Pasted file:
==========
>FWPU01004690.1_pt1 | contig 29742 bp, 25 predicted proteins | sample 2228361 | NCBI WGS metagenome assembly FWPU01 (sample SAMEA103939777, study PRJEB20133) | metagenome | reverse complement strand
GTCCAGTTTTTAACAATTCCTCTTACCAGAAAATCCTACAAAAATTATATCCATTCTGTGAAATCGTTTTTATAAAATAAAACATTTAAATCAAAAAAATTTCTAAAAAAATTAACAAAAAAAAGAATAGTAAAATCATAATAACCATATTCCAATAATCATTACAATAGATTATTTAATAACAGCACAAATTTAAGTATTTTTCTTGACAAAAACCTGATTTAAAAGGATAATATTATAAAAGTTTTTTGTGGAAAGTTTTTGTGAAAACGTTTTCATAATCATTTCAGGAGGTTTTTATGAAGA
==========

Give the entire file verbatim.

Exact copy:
>FWPU01004690.1_pt1 | contig 29742 bp, 25 predicted proteins | sample 2228361 | NCBI WGS metagenome assembly FWPU01 (sample SAMEA103939777, study PRJEB20133) | metagenome | reverse complement strand
GTCCAGTTTTTAACAATTCCTCTTACCAGAAAATCCTACAAAAATTATATCCATTCTGTGAAATCGTTTTTATAAAATAAAACATTTAAATCAAAAAAATTTCTAAAAAAATTAACAAAAAAAAGAATAGTAAAATCATAATAACCATATTCCAATAATCATTACAATAGATTATTTAATAACAGCACAAATTTAAGTATTTTTCTTGACAAAAACCTGATTTAAAAGGATAATATTATAAAAGTTTTTTGTGGAAAGTTTTTGTGAAAACGTTTTCATAATCATTTCAGGAGGTTTTTATGAAGA